Among danger spots in the kitchen are the stove, of whatever sort; knives; electrical appliances carelessly used; lye, ammonia, and cleaning fluids; open cupboard doors; slick waxed linoleum; careless climbing to reach high shelves; and pots left on the stove with their handles pointed outward.

In the safe home the bathroom is kept clear of loose razor blades and safety pins. Medicines are in a high latched cabinet. More than six hundred deaths due to accidental poisoning of children are recorded in the United States every year. It was said in the CIBA Clinical Symposia in midsummer 1951: "The number of children who have been accidentally poisoned as a result of parental carelessness is truly tragic." In Canada, more than 3,000 persons died in ten years as a result of accidental poisoning.

What to do about it

Here is a programme of action. The home in which it is followed will be by a big percentage less likely than others to suffer deaths and pain and the cost of accidents.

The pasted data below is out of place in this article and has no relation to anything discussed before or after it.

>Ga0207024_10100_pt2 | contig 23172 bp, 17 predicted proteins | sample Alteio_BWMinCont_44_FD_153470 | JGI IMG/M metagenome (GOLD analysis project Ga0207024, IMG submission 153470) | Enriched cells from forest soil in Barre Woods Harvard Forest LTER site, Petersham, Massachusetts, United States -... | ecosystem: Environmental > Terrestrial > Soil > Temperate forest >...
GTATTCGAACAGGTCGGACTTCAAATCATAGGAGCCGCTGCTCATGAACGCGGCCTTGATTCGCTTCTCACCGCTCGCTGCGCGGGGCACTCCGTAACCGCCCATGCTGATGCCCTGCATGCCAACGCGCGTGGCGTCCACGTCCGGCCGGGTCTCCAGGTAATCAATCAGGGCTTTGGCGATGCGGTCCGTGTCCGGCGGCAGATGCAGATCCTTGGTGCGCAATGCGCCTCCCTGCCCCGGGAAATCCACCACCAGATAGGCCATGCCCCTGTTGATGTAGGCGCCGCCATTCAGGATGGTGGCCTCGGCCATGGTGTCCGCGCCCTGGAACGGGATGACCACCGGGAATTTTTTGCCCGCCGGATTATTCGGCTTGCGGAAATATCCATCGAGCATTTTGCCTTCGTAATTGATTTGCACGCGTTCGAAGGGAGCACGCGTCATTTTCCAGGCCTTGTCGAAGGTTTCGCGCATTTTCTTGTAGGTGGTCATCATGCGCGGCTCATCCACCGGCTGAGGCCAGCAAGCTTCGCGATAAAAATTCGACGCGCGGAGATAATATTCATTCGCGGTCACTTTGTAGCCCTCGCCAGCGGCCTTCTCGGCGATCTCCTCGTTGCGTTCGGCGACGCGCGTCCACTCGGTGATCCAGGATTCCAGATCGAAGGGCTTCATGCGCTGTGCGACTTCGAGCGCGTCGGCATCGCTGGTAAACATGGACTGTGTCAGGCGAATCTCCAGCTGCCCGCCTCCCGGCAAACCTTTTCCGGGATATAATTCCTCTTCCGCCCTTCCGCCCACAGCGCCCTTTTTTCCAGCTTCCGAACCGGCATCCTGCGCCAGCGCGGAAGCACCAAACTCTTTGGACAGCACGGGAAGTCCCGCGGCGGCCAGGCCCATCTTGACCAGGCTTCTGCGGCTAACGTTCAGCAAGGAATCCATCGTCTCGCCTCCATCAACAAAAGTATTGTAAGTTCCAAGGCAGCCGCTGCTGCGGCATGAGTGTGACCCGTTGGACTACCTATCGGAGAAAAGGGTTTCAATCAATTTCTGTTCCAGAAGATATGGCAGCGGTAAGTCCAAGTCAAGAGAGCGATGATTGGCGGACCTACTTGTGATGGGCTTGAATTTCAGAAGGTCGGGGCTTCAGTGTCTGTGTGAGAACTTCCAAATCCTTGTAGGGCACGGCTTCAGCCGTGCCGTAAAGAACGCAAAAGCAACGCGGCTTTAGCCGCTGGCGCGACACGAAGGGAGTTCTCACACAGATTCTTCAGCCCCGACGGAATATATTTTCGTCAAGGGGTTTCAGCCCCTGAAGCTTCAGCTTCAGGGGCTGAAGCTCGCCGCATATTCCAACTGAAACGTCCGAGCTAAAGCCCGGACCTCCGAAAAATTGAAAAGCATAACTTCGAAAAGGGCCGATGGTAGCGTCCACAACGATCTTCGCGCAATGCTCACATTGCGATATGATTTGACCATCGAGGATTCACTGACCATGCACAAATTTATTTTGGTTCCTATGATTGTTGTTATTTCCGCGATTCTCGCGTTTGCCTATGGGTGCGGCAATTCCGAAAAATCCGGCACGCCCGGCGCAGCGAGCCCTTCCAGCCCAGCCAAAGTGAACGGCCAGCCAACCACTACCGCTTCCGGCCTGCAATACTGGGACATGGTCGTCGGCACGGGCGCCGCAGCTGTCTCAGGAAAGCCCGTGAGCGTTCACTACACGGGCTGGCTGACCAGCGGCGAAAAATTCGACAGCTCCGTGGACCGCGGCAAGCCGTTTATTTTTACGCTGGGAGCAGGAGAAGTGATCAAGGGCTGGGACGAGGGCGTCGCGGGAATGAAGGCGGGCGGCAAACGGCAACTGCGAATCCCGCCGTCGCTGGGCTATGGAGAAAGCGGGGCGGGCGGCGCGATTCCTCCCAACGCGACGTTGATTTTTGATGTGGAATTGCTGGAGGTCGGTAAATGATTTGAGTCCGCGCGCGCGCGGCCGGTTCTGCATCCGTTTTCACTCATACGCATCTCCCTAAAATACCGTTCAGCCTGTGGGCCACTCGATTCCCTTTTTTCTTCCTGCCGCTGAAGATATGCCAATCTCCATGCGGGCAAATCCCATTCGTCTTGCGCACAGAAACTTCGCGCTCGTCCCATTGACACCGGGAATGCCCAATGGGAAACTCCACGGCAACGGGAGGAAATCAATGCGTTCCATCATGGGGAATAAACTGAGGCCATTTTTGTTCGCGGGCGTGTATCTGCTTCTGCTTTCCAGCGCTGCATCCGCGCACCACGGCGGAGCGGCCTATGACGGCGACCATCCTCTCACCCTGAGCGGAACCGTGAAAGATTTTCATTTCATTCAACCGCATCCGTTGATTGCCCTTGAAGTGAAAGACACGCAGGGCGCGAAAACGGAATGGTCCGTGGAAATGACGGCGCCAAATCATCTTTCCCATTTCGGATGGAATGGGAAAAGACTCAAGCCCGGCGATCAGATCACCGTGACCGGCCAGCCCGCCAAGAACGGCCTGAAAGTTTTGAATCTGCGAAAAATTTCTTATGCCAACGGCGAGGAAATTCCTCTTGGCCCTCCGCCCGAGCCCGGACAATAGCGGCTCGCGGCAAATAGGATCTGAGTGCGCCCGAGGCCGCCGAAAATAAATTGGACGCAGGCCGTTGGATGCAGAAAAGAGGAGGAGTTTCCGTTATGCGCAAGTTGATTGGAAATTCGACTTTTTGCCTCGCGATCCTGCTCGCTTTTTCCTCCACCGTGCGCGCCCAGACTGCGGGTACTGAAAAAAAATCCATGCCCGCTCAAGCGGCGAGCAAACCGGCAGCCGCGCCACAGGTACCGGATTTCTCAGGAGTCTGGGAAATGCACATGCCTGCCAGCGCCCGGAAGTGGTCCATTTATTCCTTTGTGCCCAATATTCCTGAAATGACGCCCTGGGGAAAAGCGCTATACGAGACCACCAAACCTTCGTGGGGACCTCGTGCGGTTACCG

It requires only a little time. The action can be made a game, with everyone taking part. It does not demand money expenditure, but it does need leadership and the overcoming of listless inertia.

Let's start by making a job study in the home. What does who do where? Is the environment safe? Are the tools as safe as they can be made - properly sharpened, properly set up, properly guarded? Is the worker well—instructed in safety procedures and conscious of the danger element?

Some factories have safety committees: why should not every home have one?

What is needed in both factory and home is co—operation. The only effective way to bring a factory or a home through a year without serious accident is to have everyone become part of a co—ordinated effort to apply thinking, experience and ability to the problem.

Such a committee in the home could be fun. First of all, brainstorm the project: gather the family together and throw on the table the problem: how can we avoid accidents?

If you are lucky enough to have a daughter who is a stenographer, persuade her to take notes of all the dangers mentioned, and give her time to add her own suggestions. If you have no stenographer, do the best you can to put down in writing all the ideas that are proffered by your family. Do not leave out any, however trivial they may seem to you: these are danger spots perceived by others.